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HIV Infection Case to be Appealed

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HIV Infection Case to be Appealed

Police bike

Photo: Geir Ólafsson.

He’s a guy who is always happy and comes across well with everyone. I don’t believe he knew he had the disease,” says a friend and former housemate of the Nigerian asylum seeker who was remanded in custody yesterday under suspicion of having infected young women with HIV.

Capital region police are investigating the case with the Directorate of Health and Stundin spoke to one of his friends, who is in his twenties, like the accused: “We ate together and smoked cigarettes together, chatted about this and that, and he is always jolly and happy. We, his friends, are speechless, I am so surprised, I think he can’t have known he had HIV,” the friend said.

Guðmundina Ragnarsdóttir, the accused’s lawyer, plans to challenge his case straight to the Supreme Court, following his being remand in custody for four weeks from yesterday.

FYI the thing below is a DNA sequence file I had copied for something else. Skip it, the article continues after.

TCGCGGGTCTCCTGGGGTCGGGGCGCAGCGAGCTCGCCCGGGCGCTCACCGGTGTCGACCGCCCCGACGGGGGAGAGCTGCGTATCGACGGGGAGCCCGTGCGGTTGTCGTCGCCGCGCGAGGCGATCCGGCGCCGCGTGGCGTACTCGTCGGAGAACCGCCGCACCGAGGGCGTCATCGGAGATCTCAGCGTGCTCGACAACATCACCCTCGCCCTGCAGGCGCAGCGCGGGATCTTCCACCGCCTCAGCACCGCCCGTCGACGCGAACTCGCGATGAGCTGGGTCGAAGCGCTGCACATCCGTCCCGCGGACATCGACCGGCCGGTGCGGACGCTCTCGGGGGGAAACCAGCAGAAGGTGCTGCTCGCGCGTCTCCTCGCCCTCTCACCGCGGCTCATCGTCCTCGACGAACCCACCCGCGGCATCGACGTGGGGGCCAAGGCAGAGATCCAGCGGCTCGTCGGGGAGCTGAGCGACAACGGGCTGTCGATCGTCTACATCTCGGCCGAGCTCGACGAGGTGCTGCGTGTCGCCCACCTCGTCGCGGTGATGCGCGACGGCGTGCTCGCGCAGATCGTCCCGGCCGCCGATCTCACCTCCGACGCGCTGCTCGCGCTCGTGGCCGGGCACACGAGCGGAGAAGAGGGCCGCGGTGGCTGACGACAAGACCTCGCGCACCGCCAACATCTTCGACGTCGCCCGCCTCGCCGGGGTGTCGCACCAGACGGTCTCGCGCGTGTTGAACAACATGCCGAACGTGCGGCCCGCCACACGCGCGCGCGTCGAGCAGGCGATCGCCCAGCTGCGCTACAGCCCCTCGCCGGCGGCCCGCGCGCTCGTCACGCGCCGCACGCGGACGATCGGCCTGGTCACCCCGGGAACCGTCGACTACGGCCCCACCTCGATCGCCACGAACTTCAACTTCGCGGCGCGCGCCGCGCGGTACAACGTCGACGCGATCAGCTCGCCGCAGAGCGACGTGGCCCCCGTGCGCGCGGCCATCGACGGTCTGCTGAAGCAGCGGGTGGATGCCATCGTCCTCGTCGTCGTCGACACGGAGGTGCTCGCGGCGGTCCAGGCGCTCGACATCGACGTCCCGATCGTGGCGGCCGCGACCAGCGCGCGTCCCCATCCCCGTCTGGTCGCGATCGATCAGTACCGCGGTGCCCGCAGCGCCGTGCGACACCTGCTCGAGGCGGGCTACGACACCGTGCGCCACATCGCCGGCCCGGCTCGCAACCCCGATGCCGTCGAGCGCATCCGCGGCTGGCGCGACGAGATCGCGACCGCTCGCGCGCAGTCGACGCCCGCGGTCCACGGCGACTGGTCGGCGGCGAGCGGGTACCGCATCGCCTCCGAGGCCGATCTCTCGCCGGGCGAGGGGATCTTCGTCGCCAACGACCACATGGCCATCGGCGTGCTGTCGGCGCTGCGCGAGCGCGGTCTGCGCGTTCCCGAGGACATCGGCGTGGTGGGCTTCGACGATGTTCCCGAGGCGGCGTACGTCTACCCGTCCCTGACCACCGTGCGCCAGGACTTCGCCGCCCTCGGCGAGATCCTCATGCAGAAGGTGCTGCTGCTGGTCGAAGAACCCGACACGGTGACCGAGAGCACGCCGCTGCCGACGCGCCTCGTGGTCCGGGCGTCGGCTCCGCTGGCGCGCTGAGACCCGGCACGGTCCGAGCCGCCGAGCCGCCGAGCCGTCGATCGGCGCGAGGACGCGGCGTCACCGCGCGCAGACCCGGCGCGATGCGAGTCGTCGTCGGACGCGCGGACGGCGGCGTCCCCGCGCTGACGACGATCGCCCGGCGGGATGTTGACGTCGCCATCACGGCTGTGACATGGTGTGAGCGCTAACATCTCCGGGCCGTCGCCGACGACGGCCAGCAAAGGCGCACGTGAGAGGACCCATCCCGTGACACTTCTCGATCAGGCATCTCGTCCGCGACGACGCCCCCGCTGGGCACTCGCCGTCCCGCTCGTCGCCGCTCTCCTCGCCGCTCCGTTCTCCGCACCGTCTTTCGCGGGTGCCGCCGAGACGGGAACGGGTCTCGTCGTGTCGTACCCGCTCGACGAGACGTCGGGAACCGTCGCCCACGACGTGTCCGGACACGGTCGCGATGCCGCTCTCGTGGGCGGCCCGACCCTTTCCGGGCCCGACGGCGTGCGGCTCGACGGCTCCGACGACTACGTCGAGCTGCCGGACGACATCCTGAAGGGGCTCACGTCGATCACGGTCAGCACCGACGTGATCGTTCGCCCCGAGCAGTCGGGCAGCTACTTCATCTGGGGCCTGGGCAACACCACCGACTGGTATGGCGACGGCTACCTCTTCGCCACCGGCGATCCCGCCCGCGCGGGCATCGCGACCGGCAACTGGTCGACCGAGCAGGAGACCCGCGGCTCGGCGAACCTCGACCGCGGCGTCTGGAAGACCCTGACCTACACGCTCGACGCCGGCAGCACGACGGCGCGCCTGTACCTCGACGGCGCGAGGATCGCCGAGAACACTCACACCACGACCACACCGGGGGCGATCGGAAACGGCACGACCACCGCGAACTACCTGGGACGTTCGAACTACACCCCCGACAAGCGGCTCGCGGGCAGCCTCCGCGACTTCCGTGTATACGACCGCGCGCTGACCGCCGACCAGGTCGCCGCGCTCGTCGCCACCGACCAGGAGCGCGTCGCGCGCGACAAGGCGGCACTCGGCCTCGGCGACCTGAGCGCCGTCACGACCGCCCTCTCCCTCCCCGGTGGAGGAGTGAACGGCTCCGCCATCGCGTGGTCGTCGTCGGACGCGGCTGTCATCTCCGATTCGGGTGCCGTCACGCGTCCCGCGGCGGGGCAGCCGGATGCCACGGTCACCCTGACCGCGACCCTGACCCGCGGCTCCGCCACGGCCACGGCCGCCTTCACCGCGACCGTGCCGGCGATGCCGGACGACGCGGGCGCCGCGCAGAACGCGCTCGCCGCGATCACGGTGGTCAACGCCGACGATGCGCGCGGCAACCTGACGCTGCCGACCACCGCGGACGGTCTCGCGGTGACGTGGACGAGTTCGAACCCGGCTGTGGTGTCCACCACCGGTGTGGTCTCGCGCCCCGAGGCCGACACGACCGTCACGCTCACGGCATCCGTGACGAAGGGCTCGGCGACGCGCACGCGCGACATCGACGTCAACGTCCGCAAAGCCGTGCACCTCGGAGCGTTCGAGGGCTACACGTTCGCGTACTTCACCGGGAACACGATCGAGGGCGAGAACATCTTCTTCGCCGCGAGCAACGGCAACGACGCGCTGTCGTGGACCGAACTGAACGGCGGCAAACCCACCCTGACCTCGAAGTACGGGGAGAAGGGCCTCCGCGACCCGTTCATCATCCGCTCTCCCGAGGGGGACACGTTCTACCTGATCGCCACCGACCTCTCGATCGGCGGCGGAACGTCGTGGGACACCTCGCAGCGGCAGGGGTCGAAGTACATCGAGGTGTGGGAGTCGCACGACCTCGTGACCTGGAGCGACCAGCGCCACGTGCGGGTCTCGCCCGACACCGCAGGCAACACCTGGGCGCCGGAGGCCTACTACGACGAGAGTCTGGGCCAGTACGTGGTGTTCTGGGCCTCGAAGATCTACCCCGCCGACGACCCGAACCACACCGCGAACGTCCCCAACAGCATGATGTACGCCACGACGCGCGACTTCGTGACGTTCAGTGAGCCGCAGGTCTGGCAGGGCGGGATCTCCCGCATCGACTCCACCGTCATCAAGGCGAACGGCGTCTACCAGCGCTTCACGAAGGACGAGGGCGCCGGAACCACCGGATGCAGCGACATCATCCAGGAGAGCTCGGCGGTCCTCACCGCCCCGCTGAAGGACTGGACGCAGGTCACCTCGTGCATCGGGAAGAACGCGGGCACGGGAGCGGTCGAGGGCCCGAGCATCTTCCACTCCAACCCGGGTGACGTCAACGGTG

The story, first reported yesterday, has proven controversial for several reasons. Firstly, the story said that a man had been arrested for allegedly passing on HIV to some young women, but did not go any further in explaining what his alleged crime was. Having and transmitting HIV is not itself a crime, and the story did not state whether or not the man was suspected of infecting the women on purpose.

The story also stated right from the beginning not only that a man had been arrested, but also that he was a Nigerian asylum seeker—some news outlets even featuring that fact in the headline. Many wonder whether nationality or residence status are specifically relevant to the case.

Voices from within the HIV and immigrant communities are warning against a potentially divisive witch hunt.

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